RESUME. Dans l'Alaska de l'Arctique, l'omble du Pacifique, Salvelinus malma revet une grande importance en tant que poisson de subsistance. Toutefois, on en sait peu sur son ecologie marine. Les progres realises en matiere de trapabilite electronique, notamment en ce qui a trait aux etiquettes de collecte de donnees par satellite (PSAT) permettent aux scientifiques d'etudier plusieurs aspects des deplacements et de Tecologie de cette espece sans dependre de la peche. Afin d'evaluer l'utilite de cette technologie, nous avons fixe 52 PSAT a des ombles du Pacifique de la riviere Wulik, qui s'ecoule depuis le nord-ouest de l'Alaska jusqu'a la mer des Tchouktches, pour etudier plusieurs caracteristiques des habitudes aquatiques de cette espece. Dans Tensemble, les PSAT ont permis de recueillir des renseignements sans precedent au sujet de la dispersion estivale de l'omble du Pacifique, y compris la premiere preuve de dispersion extracotiere dans la mer des Tchouktches et d'autres types de dispersion anciennement documentes, comme les deplacements vers d'autres cours d'eau et les deplacements sublittoraux en direction sud, dans le nord-ouest de l'Alaska. D'apres un minimum d'elements de preuve observables quant aux effets decoulant de la presence d'etiquettes sur le comportement ainsi que d'apres les deplacements de plus de 450 kilometres des poissons en liberte (c'est-a-dire entre l'installation des etiquettes et le relachement ou la recapture), nous concluons que les PSAT presentent une methode de rechange efficace pour etudier plusieurs aspects de la dispersion et de Tecologie de l'omble du Pacifique dans des endroits ou il n'est pas pratique ou realisable de prendre ces poissons, comme dans les regions cotieres et extracotieres de PAlaska de TArctique.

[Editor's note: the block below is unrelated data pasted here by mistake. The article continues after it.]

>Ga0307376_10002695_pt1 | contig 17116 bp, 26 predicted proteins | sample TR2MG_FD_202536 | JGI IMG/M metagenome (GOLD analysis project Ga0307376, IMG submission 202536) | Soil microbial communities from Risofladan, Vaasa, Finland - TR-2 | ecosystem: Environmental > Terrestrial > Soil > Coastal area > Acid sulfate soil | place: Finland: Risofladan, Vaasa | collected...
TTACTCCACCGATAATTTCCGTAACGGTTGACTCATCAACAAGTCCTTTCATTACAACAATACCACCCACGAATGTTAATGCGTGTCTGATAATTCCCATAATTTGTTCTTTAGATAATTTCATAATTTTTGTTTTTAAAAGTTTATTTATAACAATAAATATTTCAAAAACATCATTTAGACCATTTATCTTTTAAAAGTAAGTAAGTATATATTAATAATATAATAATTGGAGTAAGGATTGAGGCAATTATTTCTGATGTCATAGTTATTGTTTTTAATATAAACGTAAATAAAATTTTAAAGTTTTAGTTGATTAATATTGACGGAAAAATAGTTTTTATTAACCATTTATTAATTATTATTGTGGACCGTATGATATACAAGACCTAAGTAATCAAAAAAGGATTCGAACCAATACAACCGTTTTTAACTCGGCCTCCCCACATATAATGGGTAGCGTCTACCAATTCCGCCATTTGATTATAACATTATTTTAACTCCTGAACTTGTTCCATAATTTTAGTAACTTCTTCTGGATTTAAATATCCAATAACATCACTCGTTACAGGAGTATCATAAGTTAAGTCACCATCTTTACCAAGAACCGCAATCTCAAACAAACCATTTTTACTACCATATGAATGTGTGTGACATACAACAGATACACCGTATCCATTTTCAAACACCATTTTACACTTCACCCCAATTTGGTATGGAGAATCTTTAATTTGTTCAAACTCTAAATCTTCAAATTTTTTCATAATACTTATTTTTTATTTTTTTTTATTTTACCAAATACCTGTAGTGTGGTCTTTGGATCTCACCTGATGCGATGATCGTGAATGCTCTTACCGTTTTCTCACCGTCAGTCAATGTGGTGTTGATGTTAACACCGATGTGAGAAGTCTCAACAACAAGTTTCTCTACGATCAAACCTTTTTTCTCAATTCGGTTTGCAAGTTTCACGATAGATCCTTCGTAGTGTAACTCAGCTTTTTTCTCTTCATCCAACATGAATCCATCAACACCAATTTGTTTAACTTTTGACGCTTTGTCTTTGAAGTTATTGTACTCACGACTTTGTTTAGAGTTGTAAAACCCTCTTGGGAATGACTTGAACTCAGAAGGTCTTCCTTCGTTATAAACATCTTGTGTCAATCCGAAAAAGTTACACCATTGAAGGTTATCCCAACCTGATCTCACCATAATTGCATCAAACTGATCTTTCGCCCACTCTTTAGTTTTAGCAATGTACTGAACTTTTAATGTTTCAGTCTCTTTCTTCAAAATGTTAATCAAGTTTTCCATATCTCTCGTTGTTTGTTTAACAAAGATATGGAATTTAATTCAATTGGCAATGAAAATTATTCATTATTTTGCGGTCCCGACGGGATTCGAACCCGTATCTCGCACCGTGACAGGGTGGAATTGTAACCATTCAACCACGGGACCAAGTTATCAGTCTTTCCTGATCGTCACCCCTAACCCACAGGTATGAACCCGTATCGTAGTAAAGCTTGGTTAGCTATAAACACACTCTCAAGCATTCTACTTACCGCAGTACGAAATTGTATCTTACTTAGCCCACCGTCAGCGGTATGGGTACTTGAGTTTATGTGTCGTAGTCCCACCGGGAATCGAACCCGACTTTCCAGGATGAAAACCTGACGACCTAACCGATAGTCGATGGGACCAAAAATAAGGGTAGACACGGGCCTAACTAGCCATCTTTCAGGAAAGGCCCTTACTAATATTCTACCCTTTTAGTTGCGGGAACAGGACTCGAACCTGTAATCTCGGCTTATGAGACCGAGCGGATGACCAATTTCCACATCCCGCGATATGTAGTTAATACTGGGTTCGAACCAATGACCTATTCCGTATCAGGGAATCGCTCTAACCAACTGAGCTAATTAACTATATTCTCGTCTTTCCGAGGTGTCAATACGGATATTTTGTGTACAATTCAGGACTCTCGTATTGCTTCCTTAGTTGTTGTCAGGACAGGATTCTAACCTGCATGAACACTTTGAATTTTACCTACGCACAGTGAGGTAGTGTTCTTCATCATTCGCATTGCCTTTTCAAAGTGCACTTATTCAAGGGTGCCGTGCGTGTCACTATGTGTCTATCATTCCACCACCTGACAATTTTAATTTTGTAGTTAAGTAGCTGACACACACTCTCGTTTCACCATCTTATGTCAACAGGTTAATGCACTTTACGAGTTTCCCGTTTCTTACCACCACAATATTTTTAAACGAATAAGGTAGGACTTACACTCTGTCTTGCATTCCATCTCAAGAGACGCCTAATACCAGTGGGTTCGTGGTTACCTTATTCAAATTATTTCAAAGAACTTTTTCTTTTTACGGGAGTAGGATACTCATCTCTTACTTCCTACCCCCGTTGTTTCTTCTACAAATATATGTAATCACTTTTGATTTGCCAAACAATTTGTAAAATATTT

Mots cles : mer des Tchouktches; dispersion; omble du Pacifique; PSAT Traduit pour la revue Arctic par Nicole Giguere.

INTRODUCTION

Dolly Varden (Salvelinus malma) is found throughout a wide range in northwestern North America and northeastern Asia and is widely distributed in Alaska. While Dolly Varden is not commercially important in Arctic Alaska, it is thought to be the most frequently landed fish in many Arctic Alaska villages (Pedersen and Linn, 2005; Magdanz et ah, 2010). For example, in the northwestern Alaskan villages of Kivalina and Noatak, the harvest of anadromous Dolly Varden in 2007 (30 761 fish) far exceeded the harvest of all species of Pacific salmon Oncorhynchus spp. combined (5241 fish; Magdanz et ah, 2010).